Black-eyed Susan (Rudbeckia hirta)


Black Eyed Susan Flowers is one of the backbones of classical plant mid to late summer perennial garden. Black Eyed Susan means eternal flower that is always cheerful. This flower has yellow petals with a dark middle section. Thrive in full sun in the region of North America, usually in June-August.


Rudbeckia hirta, the Black-eyed Susan, with the other common names of: Brown-eyed Susan, Brown Betty, Brown Daisy (Rudbeckia triloba), Gloriosa Daisy, Golden Jerusalem, Poorland Daisy, Yellow Daisy, and Yellow Ox-eye Daisy. It is a flowering plant in the family Asteraceae. 


It is an upright annual (sometimes biennial or perennial) native to most of North America, and is one of a number of plants with the common name Black-eyed Susan with flowers having dark purplish brown centers. 


Black-eyed Susans can be established, like most other wildflowers, simply by spreading seeds throughout a designated area. They are able to reseed themselves after the first season.


The way to make Black Eyed Susan plants stay alive is to give them full sun and decent soil. Soil fertility will provide the best flower show. Black Eyed Susan flowers are used for the symbol of the state of Maryland. These plants usually reach a height of 18 inches to 72 inches. This flower is a type of wild flowers.

Planting Black Eyed Susan can be done by spreading the seeds or division. Hybrids will not be achieved by seed, so it is advisable to wear division. Black Eyed Susan flowers can be used as a cure wounds, swelling and the drug when exposed to snake bites.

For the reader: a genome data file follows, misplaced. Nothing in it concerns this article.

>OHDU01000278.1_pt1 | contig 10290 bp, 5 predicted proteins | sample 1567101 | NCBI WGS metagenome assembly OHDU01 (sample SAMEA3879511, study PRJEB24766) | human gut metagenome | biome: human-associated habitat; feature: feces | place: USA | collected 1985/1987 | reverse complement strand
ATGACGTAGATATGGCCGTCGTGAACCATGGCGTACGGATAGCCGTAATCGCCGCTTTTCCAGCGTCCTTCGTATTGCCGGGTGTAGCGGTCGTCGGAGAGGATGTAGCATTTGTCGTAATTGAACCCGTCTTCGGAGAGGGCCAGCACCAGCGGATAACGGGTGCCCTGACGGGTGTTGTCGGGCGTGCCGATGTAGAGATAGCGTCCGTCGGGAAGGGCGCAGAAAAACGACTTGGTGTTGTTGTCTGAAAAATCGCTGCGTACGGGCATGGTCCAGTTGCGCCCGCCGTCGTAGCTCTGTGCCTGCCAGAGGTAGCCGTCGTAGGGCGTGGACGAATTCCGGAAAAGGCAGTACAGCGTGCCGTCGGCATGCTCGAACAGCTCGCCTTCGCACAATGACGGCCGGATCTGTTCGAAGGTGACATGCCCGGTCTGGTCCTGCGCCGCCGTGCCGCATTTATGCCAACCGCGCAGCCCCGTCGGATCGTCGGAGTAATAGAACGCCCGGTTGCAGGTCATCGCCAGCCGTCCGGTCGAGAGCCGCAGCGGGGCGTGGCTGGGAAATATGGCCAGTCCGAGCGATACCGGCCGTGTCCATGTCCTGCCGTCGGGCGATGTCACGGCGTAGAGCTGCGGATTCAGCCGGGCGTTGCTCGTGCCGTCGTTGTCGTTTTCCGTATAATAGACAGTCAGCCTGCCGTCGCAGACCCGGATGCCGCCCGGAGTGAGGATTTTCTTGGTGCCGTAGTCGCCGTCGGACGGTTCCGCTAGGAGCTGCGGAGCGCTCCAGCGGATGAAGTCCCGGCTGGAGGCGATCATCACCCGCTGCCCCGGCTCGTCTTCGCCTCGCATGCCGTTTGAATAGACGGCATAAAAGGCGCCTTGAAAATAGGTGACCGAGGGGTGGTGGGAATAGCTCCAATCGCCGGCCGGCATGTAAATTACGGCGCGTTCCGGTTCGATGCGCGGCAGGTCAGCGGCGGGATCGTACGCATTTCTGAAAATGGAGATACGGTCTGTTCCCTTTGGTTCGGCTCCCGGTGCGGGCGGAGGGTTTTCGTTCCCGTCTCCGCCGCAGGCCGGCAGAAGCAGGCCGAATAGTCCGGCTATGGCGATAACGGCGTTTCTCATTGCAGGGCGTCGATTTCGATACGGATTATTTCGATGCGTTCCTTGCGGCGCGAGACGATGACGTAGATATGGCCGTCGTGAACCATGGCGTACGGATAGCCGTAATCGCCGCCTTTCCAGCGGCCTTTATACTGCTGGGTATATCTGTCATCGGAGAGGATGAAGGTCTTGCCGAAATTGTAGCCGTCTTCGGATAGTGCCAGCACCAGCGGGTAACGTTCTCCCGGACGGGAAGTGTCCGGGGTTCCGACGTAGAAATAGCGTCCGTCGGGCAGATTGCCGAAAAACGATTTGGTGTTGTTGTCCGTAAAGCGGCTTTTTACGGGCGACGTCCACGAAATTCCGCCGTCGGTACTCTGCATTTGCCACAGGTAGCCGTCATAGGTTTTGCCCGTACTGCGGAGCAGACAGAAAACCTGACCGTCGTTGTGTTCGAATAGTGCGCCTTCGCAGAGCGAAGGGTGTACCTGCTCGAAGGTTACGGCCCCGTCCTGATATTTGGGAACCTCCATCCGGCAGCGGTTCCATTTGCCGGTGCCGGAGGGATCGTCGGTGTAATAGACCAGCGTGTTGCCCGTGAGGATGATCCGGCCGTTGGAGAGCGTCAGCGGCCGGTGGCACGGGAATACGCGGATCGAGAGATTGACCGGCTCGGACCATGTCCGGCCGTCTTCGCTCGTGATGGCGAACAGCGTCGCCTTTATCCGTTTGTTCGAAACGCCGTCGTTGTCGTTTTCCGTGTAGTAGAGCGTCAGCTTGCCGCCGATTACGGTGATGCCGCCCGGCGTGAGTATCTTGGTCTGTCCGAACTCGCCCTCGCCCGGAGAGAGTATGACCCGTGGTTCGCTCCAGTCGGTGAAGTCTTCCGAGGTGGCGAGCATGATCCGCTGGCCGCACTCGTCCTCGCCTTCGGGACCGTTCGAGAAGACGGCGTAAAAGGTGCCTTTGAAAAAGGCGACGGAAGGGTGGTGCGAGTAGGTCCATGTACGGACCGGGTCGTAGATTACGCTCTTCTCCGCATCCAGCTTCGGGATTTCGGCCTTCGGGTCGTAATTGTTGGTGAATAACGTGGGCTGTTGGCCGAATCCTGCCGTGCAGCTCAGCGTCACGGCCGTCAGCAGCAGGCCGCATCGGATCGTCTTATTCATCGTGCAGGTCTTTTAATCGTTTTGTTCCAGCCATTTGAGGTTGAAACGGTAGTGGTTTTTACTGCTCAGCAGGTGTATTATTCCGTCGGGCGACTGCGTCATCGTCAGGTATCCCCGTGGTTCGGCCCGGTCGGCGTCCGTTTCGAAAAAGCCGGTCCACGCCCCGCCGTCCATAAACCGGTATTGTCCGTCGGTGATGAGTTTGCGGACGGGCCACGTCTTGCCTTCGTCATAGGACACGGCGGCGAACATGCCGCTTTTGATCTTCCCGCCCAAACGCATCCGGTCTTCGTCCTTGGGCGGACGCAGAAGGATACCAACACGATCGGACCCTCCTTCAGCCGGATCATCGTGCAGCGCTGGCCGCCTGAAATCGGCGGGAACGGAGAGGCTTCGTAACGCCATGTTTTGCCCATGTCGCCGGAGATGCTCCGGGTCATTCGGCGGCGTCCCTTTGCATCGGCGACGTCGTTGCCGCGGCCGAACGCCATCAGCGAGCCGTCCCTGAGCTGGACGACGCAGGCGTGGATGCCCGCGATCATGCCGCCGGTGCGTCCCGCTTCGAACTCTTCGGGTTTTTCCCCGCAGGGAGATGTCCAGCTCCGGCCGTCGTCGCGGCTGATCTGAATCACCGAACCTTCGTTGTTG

The genus name honors Olaus Rudbeck, who was a professor of botany at the University of Uppsala in Sweden and was one of Linnaeus's teachers. The specific epithet refers to the trichomes (hairs) occurring on leaves and stems.

The plant can reach a height of 1 m. It has alternate, mostly basal leaves 10-18 cm long, covered by coarse hair. It flowers from June to August, with inflorescences measuring 5-8 cm in diameter (up to 15 cm in some cultivars), with yellow ray florets circling a brown, domed center of disc florets.


There are four varieties:
  • Rudbeckia hirta var. angustifolia. Southeastern United States (South Carolina to Texas).
  • Rudbeckia hirta var. floridana. Florida, endemic.
  • Rudbeckia hirta var. hirta. Northeastern United States (Maine to Alabama).
  • Rudbeckia hirta var. pulcherrima. Widespread in most of North America (Newfoundland to British Columbia, south to Alabama and New Mexico; naturalized Washington to California).

Butterflies are attracted to Rudbeckia hirta when planted in large color-masses. Numerous cultivars have been selected for garden planting; some popular ones include 'Double Gold', 'Indian Summer', and 'Marmalade'.

The roots but not seedheads of Rudbeckia hirta can be used much like the related Echinacea purpurea. It is an astringent used as in a warm infusion as a wash for sores and swellings. 


The Ojibwa used it as a poultice for snake bites and to make an infusion for treating colds and worms in children. The plant is diuretic and was used by the Menominee and Potawatomi. Juice from the roots had been used as drops for earaches. The plant contains anthocyanins.


This entry was posted in , . Bookmark the permalink.

Leave a reply